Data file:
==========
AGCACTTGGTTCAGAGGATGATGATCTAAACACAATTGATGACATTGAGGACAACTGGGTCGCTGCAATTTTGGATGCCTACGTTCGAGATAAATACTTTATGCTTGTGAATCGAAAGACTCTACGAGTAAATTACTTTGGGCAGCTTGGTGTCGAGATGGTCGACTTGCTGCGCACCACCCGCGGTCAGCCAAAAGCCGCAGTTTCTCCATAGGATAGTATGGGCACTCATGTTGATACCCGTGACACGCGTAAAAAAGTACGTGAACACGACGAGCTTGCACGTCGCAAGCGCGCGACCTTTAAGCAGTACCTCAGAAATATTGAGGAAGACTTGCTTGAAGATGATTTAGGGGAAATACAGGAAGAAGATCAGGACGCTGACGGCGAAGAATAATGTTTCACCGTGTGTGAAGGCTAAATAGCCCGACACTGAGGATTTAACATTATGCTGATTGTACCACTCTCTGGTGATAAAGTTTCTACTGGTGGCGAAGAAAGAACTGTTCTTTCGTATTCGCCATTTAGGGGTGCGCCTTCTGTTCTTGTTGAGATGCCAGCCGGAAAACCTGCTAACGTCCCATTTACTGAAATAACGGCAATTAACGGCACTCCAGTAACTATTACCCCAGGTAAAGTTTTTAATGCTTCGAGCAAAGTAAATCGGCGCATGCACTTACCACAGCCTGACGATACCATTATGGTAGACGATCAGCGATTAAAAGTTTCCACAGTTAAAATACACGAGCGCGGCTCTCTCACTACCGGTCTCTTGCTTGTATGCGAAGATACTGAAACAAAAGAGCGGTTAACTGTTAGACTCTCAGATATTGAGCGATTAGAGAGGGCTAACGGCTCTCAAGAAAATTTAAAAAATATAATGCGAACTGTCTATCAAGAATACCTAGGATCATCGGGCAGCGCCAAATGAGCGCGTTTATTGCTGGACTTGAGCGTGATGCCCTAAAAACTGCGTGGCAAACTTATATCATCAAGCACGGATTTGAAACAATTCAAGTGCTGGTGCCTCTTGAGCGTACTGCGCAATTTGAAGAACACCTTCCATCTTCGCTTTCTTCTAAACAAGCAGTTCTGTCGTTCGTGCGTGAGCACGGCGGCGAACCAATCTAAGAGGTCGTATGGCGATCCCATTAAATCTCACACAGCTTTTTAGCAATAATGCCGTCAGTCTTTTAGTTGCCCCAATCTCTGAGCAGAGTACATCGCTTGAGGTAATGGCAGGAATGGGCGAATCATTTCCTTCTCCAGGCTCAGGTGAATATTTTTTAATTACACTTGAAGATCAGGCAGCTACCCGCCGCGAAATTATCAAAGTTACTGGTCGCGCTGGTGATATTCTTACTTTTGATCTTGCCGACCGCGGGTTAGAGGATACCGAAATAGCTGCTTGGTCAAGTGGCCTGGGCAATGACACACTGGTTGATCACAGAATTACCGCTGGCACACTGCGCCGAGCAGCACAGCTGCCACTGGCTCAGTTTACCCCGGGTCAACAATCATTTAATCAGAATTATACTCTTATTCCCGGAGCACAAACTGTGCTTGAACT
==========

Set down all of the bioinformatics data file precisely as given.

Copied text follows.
AGCACTTGGTTCAGAGGATGATGATCTAAACACAATTGATGACATTGAGGACAACTGGGTCGCTGCAATTTTGGATGCCTACGTTCGAGATAAATACTTTATGCTTGTGAATCGAAAGACTCTACGAGTAAATTACTTTGGGCAGCTTGGTGTCGAGATGGTCGACTTGCTGCGCACCACCCGCGGTCAGCCAAAAGCCGCAGTTTCTCCATAGGATAGTATGGGCACTCATGTTGATACCCGTGACACGCGTAAAAAAGTACGTGAACACGACGAGCTTGCACGTCGCAAGCGCGCGACCTTTAAGCAGTACCTCAGAAATATTGAGGAAGACTTGCTTGAAGATGATTTAGGGGAAATACAGGAAGAAGATCAGGACGCTGACGGCGAAGAATAATGTTTCACCGTGTGTGAAGGCTAAATAGCCCGACACTGAGGATTTAACATTATGCTGATTGTACCACTCTCTGGTGATAAAGTTTCTACTGGTGGCGAAGAAAGAACTGTTCTTTCGTATTCGCCATTTAGGGGTGCGCCTTCTGTTCTTGTTGAGATGCCAGCCGGAAAACCTGCTAACGTCCCATTTACTGAAATAACGGCAATTAACGGCACTCCAGTAACTATTACCCCAGGTAAAGTTTTTAATGCTTCGAGCAAAGTAAATCGGCGCATGCACTTACCACAGCCTGACGATACCATTATGGTAGACGATCAGCGATTAAAAGTTTCCACAGTTAAAATACACGAGCGCGGCTCTCTCACTACCGGTCTCTTGCTTGTATGCGAAGATACTGAAACAAAAGAGCGGTTAACTGTTAGACTCTCAGATATTGAGCGATTAGAGAGGGCTAACGGCTCTCAAGAAAATTTAAAAAATATAATGCGAACTGTCTATCAAGAATACCTAGGATCATCGGGCAGCGCCAAATGAGCGCGTTTATTGCTGGACTTGAGCGTGATGCCCTAAAAACTGCGTGGCAAACTTATATCATCAAGCACGGATTTGAAACAATTCAAGTGCTGGTGCCTCTTGAGCGTACTGCGCAATTTGAAGAACACCTTCCATCTTCGCTTTCTTCTAAACAAGCAGTTCTGTCGTTCGTGCGTGAGCACGGCGGCGAACCAATCTAAGAGGTCGTATGGCGATCCCATTAAATCTCACACAGCTTTTTAGCAATAATGCCGTCAGTCTTTTAGTTGCCCCAATCTCTGAGCAGAGTACATCGCTTGAGGTAATGGCAGGAATGGGCGAATCATTTCCTTCTCCAGGCTCAGGTGAATATTTTTTAATTACACTTGAAGATCAGGCAGCTACCCGCCGCGAAATTATCAAAGTTACTGGTCGCGCTGGTGATATTCTTACTTTTGATCTTGCCGACCGCGGGTTAGAGGATACCGAAATAGCTGCTTGGTCAAGTGGCCTGGGCAATGACACACTGGTTGATCACAGAATTACCGCTGGCACACTGCGCCGAGCAGCACAGCTGCCACTGGCTCAGTTTACCCCGGGTCAACAATCATTTAATCAGAATTATACTCTTATTCCCGGAGCACAAACTGTGCTTGAACT